As pre-nups become more common, what can you include in the agreement?
The use of pre-nuptial agreements in the UK has grown rapidly since the landmark ‘Radmacher’ Supreme Court ruling in 2010, which found that, while pre-nups are not legally binding, they can hold considerable weight in the courts of England and Wales.
Courts must consider whether adequate provision has been made to meet each party’s ‘needs’, which will be determined by reference to the standard of living during the marriage. However, even if the pre-nuptial agreement does not make fair provision for the financially weaker party, its existence can nevertheless act as a ‘brake’ upon their financial claims, provided other safeguards have been observed.
With many couples still unfamiliar with how pre-nups work, Genevieve Smith, an associate in the family team at private wealth law firm Boodle Hatfield, explains what you can and cannot include in a pre-nup.
Things that you can include in your pre-nup:
An inheritance – whether you have received the assets yet or not
It is common for parties to a pre-nup to ring-fence inherited assets which they do not consider to be part of the joint endeavours of the marriage. Where there are sufficient resources to meet both parties’ needs, the courts can permit such ‘non-matrimonial’ assets to be treated differently to other categories of assets and in certain circumstances uphold a pre-nup seeking to ring-fence them.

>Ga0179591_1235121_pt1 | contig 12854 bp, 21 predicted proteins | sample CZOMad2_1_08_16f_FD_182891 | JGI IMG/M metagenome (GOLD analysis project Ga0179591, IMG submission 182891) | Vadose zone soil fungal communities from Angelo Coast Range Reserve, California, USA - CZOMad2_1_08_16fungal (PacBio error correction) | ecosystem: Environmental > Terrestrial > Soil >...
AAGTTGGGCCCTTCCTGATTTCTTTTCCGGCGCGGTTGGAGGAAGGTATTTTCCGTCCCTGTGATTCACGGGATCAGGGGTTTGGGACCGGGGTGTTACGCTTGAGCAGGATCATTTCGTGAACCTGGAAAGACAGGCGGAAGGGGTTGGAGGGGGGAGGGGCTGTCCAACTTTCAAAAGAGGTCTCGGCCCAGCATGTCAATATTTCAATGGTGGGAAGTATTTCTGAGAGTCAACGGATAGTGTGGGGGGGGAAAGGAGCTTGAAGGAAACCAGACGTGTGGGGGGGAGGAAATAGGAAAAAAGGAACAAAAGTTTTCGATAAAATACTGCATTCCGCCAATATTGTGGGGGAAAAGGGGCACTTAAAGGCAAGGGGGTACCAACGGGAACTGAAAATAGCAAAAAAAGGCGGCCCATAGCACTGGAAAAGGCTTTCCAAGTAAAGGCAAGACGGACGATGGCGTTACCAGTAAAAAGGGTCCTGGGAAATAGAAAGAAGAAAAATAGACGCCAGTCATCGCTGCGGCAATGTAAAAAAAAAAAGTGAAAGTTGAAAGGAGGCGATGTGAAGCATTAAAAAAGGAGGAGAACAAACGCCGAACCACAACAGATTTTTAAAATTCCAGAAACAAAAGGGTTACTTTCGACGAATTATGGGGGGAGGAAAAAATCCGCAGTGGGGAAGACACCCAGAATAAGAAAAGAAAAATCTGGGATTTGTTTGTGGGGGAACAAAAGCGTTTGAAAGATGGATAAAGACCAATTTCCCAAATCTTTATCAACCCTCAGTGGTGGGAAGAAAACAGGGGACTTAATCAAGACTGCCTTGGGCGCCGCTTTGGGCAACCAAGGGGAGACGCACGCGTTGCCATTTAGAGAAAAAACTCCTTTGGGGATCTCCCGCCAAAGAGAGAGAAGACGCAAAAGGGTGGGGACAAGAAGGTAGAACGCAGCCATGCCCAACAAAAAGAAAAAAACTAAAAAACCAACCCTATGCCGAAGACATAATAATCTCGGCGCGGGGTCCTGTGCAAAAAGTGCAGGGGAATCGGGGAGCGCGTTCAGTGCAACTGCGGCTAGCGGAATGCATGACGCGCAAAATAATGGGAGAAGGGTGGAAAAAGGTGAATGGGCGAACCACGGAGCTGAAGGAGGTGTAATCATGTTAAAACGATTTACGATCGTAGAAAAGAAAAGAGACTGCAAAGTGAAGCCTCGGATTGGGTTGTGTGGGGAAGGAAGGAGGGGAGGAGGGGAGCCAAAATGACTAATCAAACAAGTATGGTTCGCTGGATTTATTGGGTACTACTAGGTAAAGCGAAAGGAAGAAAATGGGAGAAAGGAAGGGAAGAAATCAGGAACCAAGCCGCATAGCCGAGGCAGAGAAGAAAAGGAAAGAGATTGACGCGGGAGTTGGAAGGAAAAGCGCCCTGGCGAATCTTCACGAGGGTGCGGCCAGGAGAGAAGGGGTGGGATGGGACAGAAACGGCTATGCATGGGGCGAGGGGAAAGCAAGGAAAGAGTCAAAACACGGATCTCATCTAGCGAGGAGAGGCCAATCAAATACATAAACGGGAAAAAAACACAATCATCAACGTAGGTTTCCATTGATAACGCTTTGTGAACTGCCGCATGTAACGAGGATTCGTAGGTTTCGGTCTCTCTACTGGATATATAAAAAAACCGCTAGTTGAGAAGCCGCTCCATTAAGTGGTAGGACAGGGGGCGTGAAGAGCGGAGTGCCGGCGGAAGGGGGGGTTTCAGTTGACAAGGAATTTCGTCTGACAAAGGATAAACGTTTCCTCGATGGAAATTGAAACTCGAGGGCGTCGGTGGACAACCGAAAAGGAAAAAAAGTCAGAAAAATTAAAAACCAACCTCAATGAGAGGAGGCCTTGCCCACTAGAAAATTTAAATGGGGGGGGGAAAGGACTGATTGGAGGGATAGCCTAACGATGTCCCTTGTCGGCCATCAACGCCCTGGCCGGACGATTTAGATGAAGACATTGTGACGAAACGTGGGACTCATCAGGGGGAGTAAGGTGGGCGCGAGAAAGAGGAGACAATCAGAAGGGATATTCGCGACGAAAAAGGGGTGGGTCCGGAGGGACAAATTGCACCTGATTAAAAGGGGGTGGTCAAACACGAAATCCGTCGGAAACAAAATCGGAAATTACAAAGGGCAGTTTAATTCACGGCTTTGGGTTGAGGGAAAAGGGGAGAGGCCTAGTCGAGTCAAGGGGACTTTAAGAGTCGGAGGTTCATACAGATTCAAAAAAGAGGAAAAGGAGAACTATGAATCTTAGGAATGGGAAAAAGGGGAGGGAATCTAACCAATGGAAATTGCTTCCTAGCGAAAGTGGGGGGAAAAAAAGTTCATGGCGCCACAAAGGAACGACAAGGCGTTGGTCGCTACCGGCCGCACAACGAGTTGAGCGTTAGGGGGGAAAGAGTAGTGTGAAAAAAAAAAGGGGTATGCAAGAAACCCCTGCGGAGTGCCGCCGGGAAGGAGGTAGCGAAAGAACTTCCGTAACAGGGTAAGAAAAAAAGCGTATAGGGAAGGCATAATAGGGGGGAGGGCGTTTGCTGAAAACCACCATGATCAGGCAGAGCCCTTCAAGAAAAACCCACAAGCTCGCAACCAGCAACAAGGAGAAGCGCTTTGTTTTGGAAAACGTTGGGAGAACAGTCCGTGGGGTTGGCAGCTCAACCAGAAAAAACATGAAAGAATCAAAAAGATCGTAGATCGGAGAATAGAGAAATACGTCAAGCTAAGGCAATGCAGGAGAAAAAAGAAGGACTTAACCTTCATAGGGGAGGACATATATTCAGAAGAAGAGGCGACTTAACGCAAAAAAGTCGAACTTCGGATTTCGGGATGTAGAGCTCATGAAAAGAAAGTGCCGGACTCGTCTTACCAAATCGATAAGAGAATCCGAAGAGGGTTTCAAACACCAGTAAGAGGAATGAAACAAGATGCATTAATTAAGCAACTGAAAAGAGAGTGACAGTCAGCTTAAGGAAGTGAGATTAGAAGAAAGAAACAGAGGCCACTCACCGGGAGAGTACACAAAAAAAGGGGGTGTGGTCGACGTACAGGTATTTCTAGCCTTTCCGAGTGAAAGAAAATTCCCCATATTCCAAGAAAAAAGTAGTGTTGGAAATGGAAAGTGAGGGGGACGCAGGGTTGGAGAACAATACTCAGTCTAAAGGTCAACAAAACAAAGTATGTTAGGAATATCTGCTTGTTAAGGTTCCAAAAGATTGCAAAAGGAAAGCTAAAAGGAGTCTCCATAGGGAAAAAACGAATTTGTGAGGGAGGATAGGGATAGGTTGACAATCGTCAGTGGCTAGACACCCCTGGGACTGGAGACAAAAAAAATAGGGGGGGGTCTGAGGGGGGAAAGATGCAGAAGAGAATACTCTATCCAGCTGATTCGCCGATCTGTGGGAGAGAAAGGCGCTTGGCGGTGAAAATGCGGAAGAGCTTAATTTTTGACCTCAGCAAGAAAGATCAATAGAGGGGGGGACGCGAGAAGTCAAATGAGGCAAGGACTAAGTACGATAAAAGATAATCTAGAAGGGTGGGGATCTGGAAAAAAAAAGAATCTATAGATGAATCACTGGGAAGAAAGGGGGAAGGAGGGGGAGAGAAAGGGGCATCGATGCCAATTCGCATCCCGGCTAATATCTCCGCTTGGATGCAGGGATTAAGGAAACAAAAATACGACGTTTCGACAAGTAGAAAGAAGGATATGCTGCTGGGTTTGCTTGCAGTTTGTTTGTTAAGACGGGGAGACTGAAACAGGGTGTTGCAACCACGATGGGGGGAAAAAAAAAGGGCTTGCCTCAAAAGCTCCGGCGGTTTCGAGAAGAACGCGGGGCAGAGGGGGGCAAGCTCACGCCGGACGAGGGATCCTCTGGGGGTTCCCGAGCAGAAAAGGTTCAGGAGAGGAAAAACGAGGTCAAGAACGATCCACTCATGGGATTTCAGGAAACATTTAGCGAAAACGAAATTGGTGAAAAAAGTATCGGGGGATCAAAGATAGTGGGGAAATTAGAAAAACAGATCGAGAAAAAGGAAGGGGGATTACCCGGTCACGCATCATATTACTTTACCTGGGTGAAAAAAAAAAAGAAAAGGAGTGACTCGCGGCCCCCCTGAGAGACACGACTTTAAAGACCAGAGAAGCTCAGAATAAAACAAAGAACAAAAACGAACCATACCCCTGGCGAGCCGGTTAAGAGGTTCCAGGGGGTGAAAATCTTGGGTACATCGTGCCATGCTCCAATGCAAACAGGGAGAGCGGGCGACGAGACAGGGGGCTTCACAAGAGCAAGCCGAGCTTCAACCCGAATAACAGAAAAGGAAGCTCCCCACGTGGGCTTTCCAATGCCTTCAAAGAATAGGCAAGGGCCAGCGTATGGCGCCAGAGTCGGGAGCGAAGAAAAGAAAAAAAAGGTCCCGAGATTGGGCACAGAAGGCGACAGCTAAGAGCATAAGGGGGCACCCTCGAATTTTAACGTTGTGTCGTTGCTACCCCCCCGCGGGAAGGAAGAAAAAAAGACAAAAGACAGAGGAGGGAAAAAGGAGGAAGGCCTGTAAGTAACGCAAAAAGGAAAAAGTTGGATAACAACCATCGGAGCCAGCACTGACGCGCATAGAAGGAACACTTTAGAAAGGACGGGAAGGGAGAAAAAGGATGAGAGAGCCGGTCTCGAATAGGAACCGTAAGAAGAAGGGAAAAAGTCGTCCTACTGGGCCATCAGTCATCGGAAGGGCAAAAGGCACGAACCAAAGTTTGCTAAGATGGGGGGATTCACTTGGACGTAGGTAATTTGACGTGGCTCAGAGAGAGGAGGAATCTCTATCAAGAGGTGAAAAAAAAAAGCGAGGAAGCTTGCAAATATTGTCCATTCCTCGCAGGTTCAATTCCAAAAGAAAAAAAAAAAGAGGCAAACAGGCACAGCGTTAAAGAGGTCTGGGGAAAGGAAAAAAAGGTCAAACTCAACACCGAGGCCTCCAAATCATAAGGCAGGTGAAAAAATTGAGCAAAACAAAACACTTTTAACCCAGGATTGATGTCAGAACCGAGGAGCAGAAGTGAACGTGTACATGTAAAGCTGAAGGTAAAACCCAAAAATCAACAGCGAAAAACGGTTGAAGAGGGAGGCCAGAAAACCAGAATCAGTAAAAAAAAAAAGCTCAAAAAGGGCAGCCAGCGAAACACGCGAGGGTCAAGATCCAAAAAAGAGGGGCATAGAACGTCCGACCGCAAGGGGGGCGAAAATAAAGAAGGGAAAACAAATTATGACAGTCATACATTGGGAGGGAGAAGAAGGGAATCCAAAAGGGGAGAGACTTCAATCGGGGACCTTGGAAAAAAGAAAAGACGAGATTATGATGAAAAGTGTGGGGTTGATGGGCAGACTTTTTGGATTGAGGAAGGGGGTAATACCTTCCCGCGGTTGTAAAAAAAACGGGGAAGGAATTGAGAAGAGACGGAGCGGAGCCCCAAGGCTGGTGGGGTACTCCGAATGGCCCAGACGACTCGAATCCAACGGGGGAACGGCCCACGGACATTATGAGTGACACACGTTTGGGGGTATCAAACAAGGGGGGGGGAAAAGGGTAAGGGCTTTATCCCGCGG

Likewise, you may wish to specifically protect treasured family heirlooms, such as works of art, antiques, cars or other sentimental items. Where these assets are not of significant monetary value, the courts are likely to encourage the parties to reach agreement about these items out of court. Where they are valuable, but their allocation to one of the parties would not preclude the needs of the other party being met, the courts may well uphold such a provision in a pre-nup.
Your retirement savings and pension fund
Pension pots are amongst the most significant financial assets that an individual can own and it is common for couples to want to protect their nest egg in their pre-nuptial agreement.
It remains the case that both parties must be able to provide for themselves upon retirement, but where both parties are able to meet their needs in retirement, the court may uphold a provision in pre-nup which ring-fences a pension. This is particularly so if it is in a pot which was accumulated prior to the marriage.